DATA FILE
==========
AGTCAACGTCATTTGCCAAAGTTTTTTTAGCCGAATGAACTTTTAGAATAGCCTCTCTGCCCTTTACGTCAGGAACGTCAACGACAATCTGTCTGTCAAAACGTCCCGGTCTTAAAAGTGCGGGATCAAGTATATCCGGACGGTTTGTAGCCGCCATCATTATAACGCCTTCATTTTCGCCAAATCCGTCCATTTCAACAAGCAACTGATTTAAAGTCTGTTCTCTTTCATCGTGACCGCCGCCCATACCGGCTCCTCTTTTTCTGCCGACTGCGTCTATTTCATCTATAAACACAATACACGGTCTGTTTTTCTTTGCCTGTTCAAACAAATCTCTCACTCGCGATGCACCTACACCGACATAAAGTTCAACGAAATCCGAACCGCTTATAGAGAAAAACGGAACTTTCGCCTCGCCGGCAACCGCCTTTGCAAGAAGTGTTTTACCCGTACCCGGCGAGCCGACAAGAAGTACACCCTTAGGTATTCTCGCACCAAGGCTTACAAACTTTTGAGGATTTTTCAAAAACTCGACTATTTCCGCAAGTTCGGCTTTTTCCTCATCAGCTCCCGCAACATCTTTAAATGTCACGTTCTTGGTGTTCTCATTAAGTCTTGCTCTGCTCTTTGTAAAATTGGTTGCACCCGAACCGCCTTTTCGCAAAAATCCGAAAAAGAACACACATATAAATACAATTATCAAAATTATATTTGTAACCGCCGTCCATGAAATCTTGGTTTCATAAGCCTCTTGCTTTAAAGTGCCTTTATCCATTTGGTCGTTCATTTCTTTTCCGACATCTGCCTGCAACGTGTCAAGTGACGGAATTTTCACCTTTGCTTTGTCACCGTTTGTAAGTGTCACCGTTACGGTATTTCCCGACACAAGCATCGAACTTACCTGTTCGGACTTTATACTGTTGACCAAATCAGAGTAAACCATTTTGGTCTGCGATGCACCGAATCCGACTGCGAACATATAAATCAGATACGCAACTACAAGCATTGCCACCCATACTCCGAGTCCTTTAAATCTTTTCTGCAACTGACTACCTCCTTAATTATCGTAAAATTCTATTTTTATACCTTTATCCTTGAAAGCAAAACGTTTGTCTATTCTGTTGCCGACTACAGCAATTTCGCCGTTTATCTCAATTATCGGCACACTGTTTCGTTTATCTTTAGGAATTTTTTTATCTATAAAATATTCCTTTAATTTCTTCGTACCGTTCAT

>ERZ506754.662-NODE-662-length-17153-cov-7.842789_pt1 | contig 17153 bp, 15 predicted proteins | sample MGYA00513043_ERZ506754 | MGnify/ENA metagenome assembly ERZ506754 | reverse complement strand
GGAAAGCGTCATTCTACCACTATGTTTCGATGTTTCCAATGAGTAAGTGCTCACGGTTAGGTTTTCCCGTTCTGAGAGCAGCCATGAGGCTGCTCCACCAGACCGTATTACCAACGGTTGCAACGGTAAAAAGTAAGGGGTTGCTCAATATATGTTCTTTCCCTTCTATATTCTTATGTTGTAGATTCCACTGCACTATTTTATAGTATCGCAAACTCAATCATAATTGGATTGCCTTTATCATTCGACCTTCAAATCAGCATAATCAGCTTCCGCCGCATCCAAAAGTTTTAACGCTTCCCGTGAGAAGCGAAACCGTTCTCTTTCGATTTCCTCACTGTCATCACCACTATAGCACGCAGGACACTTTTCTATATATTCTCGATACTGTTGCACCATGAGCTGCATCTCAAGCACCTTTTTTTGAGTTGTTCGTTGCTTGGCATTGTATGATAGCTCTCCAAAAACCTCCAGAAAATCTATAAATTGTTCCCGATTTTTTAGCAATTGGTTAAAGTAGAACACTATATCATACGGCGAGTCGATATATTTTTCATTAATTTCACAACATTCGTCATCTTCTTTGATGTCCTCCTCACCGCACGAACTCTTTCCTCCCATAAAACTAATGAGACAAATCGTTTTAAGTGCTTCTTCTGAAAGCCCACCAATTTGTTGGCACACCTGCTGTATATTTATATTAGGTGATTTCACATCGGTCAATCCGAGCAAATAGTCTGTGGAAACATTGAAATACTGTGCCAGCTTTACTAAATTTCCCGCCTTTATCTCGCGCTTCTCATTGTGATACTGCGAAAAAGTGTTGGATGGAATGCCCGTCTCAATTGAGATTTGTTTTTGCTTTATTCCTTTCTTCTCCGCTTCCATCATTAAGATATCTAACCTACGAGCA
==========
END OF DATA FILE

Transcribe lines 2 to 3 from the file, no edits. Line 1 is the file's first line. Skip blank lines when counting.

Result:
>ERZ506754.662-NODE-662-length-17153-cov-7.842789_pt1 | contig 17153 bp, 15 predicted proteins | sample MGYA00513043_ERZ506754 | MGnify/ENA metagenome assembly ERZ506754 | reverse complement strand
GGAAAGCGTCATTCTACCACTATGTTTCGATGTTTCCAATGAGTAAGTGCTCACGGTTAGGTTTTCCCGTTCTGAGAGCAGCCATGAGGCTGCTCCACCAGACCGTATTACCAACGGTTGCAACGGTAAAAAGTAAGGGGTTGCTCAATATATGTTCTTTCCCTTCTATATTCTTATGTTGTAGATTCCACTGCACTATTTTATAGTATCGCAAACTCAATCATAATTGGATTGCCTTTATCATTCGACCTTCAAATCAGCATAATCAGCTTCCGCCGCATCCAAAAGTTTTAACGCTTCCCGTGAGAAGCGAAACCGTTCTCTTTCGATTTCCTCACTGTCATCACCACTATAGCACGCAGGACACTTTTCTATATATTCTCGATACTGTTGCACCATGAGCTGCATCTCAAGCACCTTTTTTTGAGTTGTTCGTTGCTTGGCATTGTATGATAGCTCTCCAAAAACCTCCAGAAAATCTATAAATTGTTCCCGATTTTTTAGCAATTGGTTAAAGTAGAACACTATATCATACGGCGAGTCGATATATTTTTCATTAATTTCACAACATTCGTCATCTTCTTTGATGTCCTCCTCACCGCACGAACTCTTTCCTCCCATAAAACTAATGAGACAAATCGTTTTAAGTGCTTCTTCTGAAAGCCCACCAATTTGTTGGCACACCTGCTGTATATTTATATTAGGTGATTTCACATCGGTCAATCCGAGCAAATAGTCTGTGGAAACATTGAAATACTGTGCCAGCTTTACTAAATTTCCCGCCTTTATCTCGCGCTTCTCATTGTGATACTGCGAAAAAGTGTTGGATGGAATGCCCGTCTCAATTGAGATTTGTTTTTGCTTTATTCCTTTCTTCTCCGCTTCCATCATTAAGATATCTAACCTACGAGCA